Table 1: get_table Table Types



path Value


jnpr.junos.op module Tables

jnpr/junos/op directory under the Junos PyEZ install path on the proxy minion server

  - table: ArpTable
  - table_file: arp.yml

Custom Tables

Salt master

Path (using salt:// notation) to the YAML file containing the custom Table.

  - table: IFTable
  - table_file: IFTable.yml
  - path: salt://tables 

Proxy minion server

Absolute path to the YAML file containing the custom Table.

  - table: IFTable
  - table_file: IFTable.yml
  - path: /srv/salt/tables 

How to Use the junos.get_table Function

You can call the junos.get_table function to use a Junos PyEZ Table to retrieve operational or configuration data from a device running Junos OS. The following command uses the ArpTable Table in the jnpr.junos.op module to retrieve Address Resolution Protocol (ARP) entries for the target device. The Table is defined in the arp.yml file located in the Junos PyEZ jnpr/junos/op directory.

The function’s response includes the device’s hostname, the Table and View, and the out key, which returns True if the operation is successful. If the operation is successful, the response also includes the reply key, which contains the Table items. Each Table item includes the fields defined by the View and the value extracted from the data for each of the corresponding fields.

As another example, the following state file retrieves interface status information using a custom Junos PyEZ Table named IFTable. The Table and View are defined in the /srv/salt/tables/IFTable.yml file on the Salt master.

How to Define Optional Parameters in Tables and Views

Junos PyEZ Tables and Views can include a number of optional parameters depending on the type of Table. The Table and View definitions can define default values for these parameters. You can also specify or override the value for one or more parameters when you use the Table in an application.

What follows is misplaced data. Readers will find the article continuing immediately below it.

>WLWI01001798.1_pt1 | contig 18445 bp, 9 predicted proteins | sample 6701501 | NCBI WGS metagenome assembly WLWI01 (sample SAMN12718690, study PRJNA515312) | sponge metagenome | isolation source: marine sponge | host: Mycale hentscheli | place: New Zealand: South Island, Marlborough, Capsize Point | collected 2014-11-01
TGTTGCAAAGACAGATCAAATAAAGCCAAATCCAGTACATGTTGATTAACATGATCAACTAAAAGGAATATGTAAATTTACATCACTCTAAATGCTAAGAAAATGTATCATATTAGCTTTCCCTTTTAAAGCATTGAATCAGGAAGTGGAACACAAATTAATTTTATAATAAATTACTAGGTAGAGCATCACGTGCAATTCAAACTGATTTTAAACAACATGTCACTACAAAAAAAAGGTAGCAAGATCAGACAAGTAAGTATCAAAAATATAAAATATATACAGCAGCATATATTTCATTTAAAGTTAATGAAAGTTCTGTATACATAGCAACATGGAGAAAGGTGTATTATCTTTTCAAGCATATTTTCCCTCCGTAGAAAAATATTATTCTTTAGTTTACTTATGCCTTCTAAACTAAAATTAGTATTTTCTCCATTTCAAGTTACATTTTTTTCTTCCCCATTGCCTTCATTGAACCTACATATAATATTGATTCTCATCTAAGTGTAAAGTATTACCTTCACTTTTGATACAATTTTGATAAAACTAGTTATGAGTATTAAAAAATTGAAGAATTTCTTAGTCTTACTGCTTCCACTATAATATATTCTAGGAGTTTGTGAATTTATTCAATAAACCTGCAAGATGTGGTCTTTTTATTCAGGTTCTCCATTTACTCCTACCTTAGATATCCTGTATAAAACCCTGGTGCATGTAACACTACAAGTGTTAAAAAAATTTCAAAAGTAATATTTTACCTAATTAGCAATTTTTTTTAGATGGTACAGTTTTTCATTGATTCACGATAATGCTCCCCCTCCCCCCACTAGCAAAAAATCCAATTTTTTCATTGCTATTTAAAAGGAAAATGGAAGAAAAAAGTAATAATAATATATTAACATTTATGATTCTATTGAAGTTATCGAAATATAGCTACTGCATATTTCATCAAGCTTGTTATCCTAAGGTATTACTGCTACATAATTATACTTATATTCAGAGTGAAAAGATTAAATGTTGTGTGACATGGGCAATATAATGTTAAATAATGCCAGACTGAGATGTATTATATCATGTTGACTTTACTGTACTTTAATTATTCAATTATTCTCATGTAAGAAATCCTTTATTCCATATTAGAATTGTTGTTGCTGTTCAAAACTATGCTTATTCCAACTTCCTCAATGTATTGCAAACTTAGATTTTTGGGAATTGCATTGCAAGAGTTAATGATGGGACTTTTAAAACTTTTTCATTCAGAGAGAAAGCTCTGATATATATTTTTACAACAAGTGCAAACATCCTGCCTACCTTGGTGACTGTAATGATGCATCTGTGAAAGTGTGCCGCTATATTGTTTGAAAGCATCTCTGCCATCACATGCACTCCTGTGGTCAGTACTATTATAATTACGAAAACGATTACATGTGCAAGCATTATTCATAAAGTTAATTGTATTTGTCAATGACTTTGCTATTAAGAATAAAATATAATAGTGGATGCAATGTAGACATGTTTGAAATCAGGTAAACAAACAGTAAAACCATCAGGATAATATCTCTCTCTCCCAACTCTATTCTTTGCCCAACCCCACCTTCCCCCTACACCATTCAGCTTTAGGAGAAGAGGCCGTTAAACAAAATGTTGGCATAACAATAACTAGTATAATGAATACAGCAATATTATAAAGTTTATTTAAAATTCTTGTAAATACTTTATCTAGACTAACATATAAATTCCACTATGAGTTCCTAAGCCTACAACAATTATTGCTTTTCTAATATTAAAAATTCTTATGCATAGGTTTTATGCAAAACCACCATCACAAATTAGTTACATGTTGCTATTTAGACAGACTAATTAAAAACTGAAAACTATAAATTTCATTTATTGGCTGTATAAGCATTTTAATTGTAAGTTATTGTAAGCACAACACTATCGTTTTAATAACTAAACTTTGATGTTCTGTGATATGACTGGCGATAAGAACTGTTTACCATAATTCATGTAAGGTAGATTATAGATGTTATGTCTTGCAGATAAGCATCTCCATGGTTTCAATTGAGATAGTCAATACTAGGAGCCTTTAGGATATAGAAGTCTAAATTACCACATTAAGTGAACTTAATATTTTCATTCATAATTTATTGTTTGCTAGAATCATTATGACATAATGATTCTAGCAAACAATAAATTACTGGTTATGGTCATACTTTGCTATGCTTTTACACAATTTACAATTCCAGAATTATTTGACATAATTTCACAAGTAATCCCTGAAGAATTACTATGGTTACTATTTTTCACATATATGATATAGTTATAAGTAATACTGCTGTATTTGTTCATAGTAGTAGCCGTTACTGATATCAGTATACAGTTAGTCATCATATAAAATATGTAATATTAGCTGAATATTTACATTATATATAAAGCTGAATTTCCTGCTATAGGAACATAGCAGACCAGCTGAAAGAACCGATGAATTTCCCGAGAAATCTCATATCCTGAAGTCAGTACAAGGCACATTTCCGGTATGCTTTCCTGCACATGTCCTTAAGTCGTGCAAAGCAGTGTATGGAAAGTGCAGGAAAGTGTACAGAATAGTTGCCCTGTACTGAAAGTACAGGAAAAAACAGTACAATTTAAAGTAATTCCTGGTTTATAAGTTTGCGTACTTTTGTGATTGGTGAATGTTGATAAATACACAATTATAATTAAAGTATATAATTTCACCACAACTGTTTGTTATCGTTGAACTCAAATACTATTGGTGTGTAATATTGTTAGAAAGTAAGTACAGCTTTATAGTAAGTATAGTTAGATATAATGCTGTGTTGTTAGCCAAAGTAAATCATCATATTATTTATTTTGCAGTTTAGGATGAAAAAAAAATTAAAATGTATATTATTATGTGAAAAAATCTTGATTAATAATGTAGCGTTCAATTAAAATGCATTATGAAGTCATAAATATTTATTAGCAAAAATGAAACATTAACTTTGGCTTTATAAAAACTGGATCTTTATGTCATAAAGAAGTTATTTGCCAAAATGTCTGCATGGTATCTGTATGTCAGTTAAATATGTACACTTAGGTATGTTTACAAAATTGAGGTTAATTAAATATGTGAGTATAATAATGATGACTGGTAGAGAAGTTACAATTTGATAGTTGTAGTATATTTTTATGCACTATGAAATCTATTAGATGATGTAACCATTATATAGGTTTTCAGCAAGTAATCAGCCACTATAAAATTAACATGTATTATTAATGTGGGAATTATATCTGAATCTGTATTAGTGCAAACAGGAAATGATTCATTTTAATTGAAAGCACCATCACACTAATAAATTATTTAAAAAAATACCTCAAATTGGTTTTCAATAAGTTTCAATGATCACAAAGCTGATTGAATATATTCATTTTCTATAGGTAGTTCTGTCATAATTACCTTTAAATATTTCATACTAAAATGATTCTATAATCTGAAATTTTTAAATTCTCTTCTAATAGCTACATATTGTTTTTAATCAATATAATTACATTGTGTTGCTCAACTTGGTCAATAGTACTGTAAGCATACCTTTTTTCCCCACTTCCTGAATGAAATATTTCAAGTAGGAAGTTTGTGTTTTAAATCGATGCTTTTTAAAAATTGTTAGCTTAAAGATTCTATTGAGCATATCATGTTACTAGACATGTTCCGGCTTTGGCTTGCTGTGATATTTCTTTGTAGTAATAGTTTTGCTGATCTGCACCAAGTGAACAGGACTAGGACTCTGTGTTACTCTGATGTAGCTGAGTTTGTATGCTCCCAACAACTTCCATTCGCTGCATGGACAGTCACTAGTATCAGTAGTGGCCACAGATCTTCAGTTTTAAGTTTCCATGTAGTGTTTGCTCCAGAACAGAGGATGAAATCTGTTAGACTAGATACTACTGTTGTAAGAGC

The junos.get_table function enables you to define a value or override the default value for many of these same parameters. For example, when you call the junos.get_table function, you can include the key argument for Tables that support the corresponding parameter. You can also include the table_args argument to supply key/value pairs for the args parameter in op Tables. For information about the parameters supported by the different types of Tables and Views, see the Junos PyEZ Developer Guide.

Consider the EthPortTable Table in the jnpr.junos.op module, which executes the get-interface-information RPC. The RPC uses the default arguments media: True and interface_name: '[afgxe][et]-*'.

In this case, when you call the junos.get_table function, you can include optional parameters that are supported by op Tables that execute RPCs and return structured output. For example, you can include the table_args parameter to override the default values for the RPC arguments that are defined in args.

The following command uses EthPortTable to retrieve interface information from the device, and it includes the table_args parameter to only return data for 10-Gigabit Ethernet (GbE) interfaces instead of the default set of interfaces defined in the Table. The Table definition displayed in the output reflects the updated arguments under args.

The equivalent state file is: